The AHA analysis looked at 316 transactions involving 551 hospitals between 2007 and 2012. The proportion of mergers with an overlap in at least one metropolitan statistical area (MSA) decreased to 32% last year from 60% in 2007, according to the report.
When the two parties were operating in the same market, almost 90% were in MSAs with at least five competitors, the report concluded. And when there were five or fewer competitors—the situation with 20 deals—most of the transactions involved a small hospital in a small community.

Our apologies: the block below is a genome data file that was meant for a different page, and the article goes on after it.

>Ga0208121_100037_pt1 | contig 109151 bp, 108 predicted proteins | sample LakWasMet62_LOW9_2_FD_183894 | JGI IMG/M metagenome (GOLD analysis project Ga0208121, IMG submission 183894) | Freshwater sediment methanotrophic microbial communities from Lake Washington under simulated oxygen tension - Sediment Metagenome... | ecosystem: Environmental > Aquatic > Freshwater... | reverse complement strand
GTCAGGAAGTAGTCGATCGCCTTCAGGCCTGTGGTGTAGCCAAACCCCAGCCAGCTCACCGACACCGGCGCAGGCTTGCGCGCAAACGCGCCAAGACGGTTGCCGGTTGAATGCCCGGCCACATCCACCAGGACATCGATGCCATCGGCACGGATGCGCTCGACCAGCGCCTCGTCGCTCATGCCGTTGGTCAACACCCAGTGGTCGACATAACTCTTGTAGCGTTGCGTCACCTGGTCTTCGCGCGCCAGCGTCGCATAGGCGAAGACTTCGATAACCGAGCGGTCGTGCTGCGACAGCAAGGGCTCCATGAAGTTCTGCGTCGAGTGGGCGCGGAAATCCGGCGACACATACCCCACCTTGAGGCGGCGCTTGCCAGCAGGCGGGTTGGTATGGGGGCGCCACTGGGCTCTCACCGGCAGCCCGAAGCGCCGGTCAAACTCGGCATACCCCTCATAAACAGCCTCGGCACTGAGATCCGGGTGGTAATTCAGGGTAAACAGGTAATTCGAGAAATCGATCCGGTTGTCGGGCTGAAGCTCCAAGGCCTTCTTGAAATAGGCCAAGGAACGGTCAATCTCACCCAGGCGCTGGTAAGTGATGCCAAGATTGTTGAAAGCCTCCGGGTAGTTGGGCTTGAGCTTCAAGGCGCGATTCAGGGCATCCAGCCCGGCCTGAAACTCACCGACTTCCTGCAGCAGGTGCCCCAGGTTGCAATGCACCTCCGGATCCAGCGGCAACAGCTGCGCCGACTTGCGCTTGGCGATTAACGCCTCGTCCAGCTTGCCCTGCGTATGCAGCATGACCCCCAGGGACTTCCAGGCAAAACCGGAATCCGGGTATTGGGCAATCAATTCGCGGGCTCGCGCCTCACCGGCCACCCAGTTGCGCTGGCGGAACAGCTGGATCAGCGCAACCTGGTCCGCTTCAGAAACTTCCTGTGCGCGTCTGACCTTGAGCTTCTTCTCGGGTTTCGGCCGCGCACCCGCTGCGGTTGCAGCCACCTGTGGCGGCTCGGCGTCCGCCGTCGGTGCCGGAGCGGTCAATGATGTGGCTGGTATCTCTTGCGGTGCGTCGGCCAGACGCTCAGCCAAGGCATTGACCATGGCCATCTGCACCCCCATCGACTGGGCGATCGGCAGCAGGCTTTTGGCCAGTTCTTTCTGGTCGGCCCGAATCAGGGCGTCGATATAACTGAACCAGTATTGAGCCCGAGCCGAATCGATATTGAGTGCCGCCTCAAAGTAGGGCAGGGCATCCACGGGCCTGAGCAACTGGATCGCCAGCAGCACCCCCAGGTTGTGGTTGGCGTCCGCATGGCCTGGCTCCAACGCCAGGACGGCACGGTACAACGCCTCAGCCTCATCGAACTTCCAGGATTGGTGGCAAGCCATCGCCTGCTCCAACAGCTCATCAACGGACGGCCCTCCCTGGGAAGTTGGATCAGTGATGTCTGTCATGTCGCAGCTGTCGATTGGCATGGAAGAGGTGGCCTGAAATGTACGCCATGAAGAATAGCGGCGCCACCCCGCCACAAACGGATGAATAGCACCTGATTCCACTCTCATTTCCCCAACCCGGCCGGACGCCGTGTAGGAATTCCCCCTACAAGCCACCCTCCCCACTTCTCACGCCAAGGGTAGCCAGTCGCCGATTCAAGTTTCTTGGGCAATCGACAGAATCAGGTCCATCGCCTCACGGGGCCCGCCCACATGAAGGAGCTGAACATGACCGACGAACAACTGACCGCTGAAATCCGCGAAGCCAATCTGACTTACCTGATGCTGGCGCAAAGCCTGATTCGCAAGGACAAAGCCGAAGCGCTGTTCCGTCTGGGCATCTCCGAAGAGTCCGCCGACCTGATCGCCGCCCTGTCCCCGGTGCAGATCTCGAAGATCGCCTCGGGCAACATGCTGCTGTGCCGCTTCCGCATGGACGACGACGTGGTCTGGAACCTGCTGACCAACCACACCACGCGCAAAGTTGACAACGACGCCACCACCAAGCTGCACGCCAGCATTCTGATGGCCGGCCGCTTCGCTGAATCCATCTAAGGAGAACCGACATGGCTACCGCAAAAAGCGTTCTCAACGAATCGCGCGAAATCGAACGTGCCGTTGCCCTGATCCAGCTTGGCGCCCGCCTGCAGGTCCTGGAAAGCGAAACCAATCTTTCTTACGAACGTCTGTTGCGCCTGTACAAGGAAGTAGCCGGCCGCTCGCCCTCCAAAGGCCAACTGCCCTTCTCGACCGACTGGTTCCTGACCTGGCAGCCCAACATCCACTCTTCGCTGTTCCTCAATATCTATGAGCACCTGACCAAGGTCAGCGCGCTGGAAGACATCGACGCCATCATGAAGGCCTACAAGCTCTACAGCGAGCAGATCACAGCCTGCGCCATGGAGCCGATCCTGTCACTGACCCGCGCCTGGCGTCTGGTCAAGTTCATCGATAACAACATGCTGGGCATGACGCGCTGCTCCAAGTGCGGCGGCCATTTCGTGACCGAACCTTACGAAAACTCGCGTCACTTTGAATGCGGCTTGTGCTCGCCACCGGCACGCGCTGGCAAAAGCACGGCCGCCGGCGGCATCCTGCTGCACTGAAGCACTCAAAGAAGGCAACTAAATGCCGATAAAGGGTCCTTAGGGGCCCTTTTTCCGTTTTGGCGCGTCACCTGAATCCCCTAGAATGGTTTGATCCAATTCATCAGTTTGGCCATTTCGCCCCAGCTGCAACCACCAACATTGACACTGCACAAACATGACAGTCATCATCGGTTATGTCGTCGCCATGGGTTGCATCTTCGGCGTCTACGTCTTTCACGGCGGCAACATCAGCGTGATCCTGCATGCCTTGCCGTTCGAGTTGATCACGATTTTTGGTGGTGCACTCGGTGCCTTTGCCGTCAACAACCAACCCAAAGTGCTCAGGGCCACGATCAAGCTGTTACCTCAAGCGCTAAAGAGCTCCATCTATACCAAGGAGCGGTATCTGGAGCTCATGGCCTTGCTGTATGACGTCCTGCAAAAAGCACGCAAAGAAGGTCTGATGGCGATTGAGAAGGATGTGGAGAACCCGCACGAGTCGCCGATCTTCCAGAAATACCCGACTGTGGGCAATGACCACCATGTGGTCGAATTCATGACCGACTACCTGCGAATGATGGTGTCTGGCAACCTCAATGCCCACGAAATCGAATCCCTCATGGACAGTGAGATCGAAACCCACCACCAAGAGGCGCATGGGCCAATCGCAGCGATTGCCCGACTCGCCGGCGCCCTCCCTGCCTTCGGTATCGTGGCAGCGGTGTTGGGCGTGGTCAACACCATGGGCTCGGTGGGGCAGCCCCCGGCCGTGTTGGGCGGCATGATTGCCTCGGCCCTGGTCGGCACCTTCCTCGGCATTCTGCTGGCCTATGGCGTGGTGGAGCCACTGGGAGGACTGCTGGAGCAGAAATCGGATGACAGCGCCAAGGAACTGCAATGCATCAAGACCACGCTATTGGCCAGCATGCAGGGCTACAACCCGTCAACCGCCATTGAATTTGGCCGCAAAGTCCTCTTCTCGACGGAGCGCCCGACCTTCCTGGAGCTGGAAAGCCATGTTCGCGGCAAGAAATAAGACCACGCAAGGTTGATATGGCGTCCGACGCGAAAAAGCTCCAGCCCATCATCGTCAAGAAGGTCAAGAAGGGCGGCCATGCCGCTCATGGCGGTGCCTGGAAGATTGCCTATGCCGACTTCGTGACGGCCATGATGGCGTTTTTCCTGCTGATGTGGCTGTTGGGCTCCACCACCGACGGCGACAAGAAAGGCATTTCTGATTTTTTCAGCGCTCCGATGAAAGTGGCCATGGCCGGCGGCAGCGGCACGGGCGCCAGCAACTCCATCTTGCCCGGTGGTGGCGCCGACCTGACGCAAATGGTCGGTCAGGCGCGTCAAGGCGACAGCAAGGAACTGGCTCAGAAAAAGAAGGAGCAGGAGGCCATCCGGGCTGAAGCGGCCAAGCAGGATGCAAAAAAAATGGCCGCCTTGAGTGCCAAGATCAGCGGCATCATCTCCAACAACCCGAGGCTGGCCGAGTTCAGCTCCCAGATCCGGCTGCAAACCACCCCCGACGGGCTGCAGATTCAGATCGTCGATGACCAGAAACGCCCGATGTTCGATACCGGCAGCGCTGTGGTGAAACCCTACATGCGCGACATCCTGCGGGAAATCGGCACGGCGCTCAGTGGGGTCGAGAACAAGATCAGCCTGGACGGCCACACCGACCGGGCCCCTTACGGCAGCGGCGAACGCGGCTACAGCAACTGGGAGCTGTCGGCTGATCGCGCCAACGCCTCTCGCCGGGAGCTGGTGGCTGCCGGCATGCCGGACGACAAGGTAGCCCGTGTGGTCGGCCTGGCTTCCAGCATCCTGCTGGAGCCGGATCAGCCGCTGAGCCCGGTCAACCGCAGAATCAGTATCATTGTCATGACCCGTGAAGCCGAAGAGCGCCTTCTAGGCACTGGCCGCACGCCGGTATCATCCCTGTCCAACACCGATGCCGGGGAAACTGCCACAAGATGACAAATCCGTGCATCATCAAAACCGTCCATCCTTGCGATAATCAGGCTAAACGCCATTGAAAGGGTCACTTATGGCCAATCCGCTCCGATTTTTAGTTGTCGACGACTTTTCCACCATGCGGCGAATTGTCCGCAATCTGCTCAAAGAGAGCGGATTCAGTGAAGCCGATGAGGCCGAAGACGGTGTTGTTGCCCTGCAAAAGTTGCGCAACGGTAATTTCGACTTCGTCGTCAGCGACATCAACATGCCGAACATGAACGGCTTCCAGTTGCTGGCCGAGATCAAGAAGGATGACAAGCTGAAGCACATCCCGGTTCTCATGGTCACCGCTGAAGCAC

Those hospitals were likely to be in serious financial straits and “there were clearly tangible benefits that accrued to the community,” said Richard Pollack, AHA executive vice president. The acquired hospitals—without scale or access to capital—were at risk for closure, he said.
Nearly all hospital mergers and acquisitions undergo antitrust review, and the vast majority are approved, the AHA pointed out in the report. But the government is looking closely at these deals and has challenged four since 2011.
Kenneth Field, a former FTC lawyer who now focuses on antitrust at Jones Day, noted that even when there are multiple players in the market, regulators will focus on the extent of direct competition between the two merging parties. The FTC, he said, is especially interested in how much leverage the merging parties will have with payers.